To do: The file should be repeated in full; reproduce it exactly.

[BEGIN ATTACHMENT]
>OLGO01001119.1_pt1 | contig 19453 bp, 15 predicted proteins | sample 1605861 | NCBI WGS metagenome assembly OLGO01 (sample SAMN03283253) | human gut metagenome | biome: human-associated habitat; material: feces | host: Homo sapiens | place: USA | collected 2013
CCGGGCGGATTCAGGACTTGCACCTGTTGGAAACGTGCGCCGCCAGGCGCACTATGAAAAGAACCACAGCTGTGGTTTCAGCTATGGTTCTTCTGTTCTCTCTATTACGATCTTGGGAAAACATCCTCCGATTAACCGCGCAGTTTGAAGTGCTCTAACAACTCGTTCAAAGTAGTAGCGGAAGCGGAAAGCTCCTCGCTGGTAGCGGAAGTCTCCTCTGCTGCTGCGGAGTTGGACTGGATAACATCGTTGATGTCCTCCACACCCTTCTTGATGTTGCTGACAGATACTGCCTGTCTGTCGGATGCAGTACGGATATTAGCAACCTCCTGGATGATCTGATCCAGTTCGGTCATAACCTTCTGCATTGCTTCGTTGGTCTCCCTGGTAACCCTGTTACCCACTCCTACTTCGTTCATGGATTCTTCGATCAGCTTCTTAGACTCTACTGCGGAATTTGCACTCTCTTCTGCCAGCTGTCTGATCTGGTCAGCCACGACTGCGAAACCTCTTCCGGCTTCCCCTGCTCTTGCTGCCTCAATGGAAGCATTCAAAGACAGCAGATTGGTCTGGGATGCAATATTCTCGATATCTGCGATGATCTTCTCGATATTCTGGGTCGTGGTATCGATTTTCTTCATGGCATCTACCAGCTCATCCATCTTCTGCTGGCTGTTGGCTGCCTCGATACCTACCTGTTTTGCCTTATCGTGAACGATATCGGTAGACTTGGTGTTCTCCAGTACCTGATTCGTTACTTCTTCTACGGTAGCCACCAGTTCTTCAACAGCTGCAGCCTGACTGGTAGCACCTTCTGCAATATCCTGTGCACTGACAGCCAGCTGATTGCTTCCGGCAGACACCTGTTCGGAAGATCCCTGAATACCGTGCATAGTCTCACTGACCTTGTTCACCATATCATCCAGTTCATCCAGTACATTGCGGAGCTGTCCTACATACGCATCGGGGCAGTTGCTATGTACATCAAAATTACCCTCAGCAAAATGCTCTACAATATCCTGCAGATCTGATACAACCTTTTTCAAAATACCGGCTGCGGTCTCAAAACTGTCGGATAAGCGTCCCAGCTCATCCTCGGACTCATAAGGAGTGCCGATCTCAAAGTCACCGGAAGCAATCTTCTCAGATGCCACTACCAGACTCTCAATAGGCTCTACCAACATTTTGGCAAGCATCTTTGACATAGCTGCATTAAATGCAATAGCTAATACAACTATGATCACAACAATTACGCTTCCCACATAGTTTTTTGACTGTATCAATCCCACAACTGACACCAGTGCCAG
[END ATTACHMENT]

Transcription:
>OLGO01001119.1_pt1 | contig 19453 bp, 15 predicted proteins | sample 1605861 | NCBI WGS metagenome assembly OLGO01 (sample SAMN03283253) | human gut metagenome | biome: human-associated habitat; material: feces | host: Homo sapiens | place: USA | collected 2013
CCGGGCGGATTCAGGACTTGCACCTGTTGGAAACGTGCGCCGCCAGGCGCACTATGAAAAGAACCACAGCTGTGGTTTCAGCTATGGTTCTTCTGTTCTCTCTATTACGATCTTGGGAAAACATCCTCCGATTAACCGCGCAGTTTGAAGTGCTCTAACAACTCGTTCAAAGTAGTAGCGGAAGCGGAAAGCTCCTCGCTGGTAGCGGAAGTCTCCTCTGCTGCTGCGGAGTTGGACTGGATAACATCGTTGATGTCCTCCACACCCTTCTTGATGTTGCTGACAGATACTGCCTGTCTGTCGGATGCAGTACGGATATTAGCAACCTCCTGGATGATCTGATCCAGTTCGGTCATAACCTTCTGCATTGCTTCGTTGGTCTCCCTGGTAACCCTGTTACCCACTCCTACTTCGTTCATGGATTCTTCGATCAGCTTCTTAGACTCTACTGCGGAATTTGCACTCTCTTCTGCCAGCTGTCTGATCTGGTCAGCCACGACTGCGAAACCTCTTCCGGCTTCCCCTGCTCTTGCTGCCTCAATGGAAGCATTCAAAGACAGCAGATTGGTCTGGGATGCAATATTCTCGATATCTGCGATGATCTTCTCGATATTCTGGGTCGTGGTATCGATTTTCTTCATGGCATCTACCAGCTCATCCATCTTCTGCTGGCTGTTGGCTGCCTCGATACCTACCTGTTTTGCCTTATCGTGAACGATATCGGTAGACTTGGTGTTCTCCAGTACCTGATTCGTTACTTCTTCTACGGTAGCCACCAGTTCTTCAACAGCTGCAGCCTGACTGGTAGCACCTTCTGCAATATCCTGTGCACTGACAGCCAGCTGATTGCTTCCGGCAGACACCTGTTCGGAAGATCCCTGAATACCGTGCATAGTCTCACTGACCTTGTTCACCATATCATCCAGTTCATCCAGTACATTGCGGAGCTGTCCTACATACGCATCGGGGCAGTTGCTATGTACATCAAAATTACCCTCAGCAAAATGCTCTACAATATCCTGCAGATCTGATACAACCTTTTTCAAAATACCGGCTGCGGTCTCAAAACTGTCGGATAAGCGTCCCAGCTCATCCTCGGACTCATAAGGAGTGCCGATCTCAAAGTCACCGGAAGCAATCTTCTCAGATGCCACTACCAGACTCTCAATAGGCTCTACCAACATTTTGGCAAGCATCTTTGACATAGCTGCATTAAATGCAATAGCTAATACAACTATGATCACAACAATTACGCTTCCCACATAGTTTTTTGACTGTATCAATCCCACAACTGACACCAGTGCCAG